‘Yolo Economy’: more Australians thinking of quitting jobs and starting own businesses
Employees around the world are leaving their jobs because Covid-19 has changed their priorities, they feel burned out or government benefits introduced during the pandemic are not enough. The Drum finds out what this means for the marketing industry – is it is a fleeting trend, or should it be taken seriously?
The ongoing Covid-19 pandemic has made many people reflect on many different things in their lives – work and careers included.
The so-called ‘Yolo Economy’, coined by The New York Times, is a phenomenon in which people, predominantly millennials, are reconsidering their career paths and priorities in the wake of the pandemic and the impact it caused.
More than 4 million Americans quit their jobs in April, while in the UK many are seriously thinking about quitting, as a study found 38% of employees are looking to change roles in the next year. In Australia, only half of working Australians are happy with their job, according to a survey by GoDaddy.
In a post-Covid world, more than two-thirds of Australians in the same GoDaddy survey feel they should pursue a career they are passionate about, with 45% of Australians saying they would consider quitting a well-paid position to start a business they are passionate about in 2021.
For many of them, the notion and appeal of a traditional career or ‘job for life’ are dwindling, replaced instead by the pull of starting a business and pursuing a passion.
“There are many factors that contribute to why people might be dissatisfied, and each individual is unique in their motivations,” explains Tamara Oppen, managing director of GoDaddy Australia.
“However, many people dream about more flexibility, autonomy and doing something they are passionate about – characteristics that are often linked to running a small business.”
Tamara notes in the survey one in three Australians would consider starting their own business in 2021, and almost half of Australians would consider leaving a well-paid job for a career they are passionate about.
She says Australians are creative and innovative, which means starting a business is easier and more affordable than ever before. In addition, people are realizing that they do not need to be a tech expert, have a big idea or masses of time and money to get started.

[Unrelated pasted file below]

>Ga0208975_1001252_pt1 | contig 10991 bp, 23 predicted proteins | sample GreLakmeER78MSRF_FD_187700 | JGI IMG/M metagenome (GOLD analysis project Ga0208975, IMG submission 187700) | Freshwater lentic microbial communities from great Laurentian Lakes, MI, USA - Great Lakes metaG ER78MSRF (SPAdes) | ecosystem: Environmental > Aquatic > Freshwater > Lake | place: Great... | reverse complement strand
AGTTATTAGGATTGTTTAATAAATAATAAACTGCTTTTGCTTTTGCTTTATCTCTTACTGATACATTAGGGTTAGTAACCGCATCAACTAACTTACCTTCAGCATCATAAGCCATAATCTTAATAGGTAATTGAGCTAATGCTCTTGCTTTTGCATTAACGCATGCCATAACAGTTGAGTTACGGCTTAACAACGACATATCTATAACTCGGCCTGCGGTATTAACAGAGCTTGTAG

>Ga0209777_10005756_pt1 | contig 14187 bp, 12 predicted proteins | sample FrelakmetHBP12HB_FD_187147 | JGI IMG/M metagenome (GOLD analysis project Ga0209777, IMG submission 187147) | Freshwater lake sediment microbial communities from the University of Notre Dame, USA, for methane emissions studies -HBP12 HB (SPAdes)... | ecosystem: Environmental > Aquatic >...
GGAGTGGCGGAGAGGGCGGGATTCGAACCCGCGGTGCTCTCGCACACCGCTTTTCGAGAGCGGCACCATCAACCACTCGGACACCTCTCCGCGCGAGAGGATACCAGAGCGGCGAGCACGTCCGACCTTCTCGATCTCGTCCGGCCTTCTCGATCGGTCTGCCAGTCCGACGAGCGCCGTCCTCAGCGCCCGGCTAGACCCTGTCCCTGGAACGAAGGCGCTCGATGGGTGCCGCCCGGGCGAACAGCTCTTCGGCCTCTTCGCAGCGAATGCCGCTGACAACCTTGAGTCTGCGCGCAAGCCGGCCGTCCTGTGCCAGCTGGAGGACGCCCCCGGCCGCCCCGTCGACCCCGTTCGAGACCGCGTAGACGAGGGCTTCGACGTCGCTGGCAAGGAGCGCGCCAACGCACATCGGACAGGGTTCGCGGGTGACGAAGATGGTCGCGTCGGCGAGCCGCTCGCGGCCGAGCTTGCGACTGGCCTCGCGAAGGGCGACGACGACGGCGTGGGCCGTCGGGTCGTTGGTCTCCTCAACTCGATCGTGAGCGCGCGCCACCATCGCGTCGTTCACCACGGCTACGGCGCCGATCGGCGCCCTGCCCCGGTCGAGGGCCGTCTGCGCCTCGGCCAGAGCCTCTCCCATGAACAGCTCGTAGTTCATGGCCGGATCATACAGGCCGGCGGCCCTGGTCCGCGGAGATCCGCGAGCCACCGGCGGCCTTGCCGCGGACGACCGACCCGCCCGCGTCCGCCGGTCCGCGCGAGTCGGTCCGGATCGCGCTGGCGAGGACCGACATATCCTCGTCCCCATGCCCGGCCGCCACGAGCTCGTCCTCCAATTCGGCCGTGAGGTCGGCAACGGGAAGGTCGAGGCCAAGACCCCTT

“The crucial traits aspiring business owners need are, for example, dedication, determination and passion. Our research suggests that millennials are big believers in the importance of following their passions and dreams.
“Following the pandemic, we found that 78% of 25–34-year-olds and 77% of 35-44-year-olds say it’s now more important than ever to pursue a passion. This theory of chasing dreams is a key component in the ‘Yolo Economy’ and will continue to be a driving force as more Australians consider starting their own business.”
For those that want to start the next global company or pursue a passion project as a side hustle, companies like GoDaddy are keen to provide them with the online tools and support to help them pursue their dreams.
This is because small businesses are a backbone of Australia, both socially and economically, which means their success is a key component to the recovery and growth of the country.
One such entrepreneur is Marcus Bradbury, the founder of MB Barefoot Training, who explains that when starting out, the process of building a website can feel very time-consuming. He urgently needed a professional website because when the pandemic hit and gyms closed, a website went from a ‘nice-to-have’ to essential.
“It did not matter that I had little-to-no technical skills, GoDaddy enabled me to develop an eye-catching, effective and sophisticated website that promotes my business to new and prospective clients online,” he explains.
“Now I have a website that I’m really proud of, and one that can evolve as my business continues to grow and adds new products and services.”
After leaving high school, Bradbury went into gemology and, after 15 years, he felt he had everything that he wanted. However, after achieving all that, he felt he needed a change and a new challenge.
He admits it was daunting at first as starting at the bottom again was not an easy decision to make. What convinced him was the feeling of being quite unmotivated in his career, and he really felt the desire to do something that he was genuinely passionate about.
He believes that as long as someone has the drive and dedication, anything is possible. Being able to shape the way that one operates and their business to their own personal values makes it all worthwhile.
“It is genuinely such a rewarding feeling and I’ve met so many fantastic people and clients along the way. I have always been passionate about health and fitness, so after feeling rather unenthused about climbing the corporate ladder and making more money, I decided to take the plunge and start again doing something I truly loved,” he says.
“The idea of earning a living doing something that motivates me was far more enticing than continuing in a career that I no longer loved. The autonomy, freedom and flexibility of being my own boss make that leap so worthwhile.”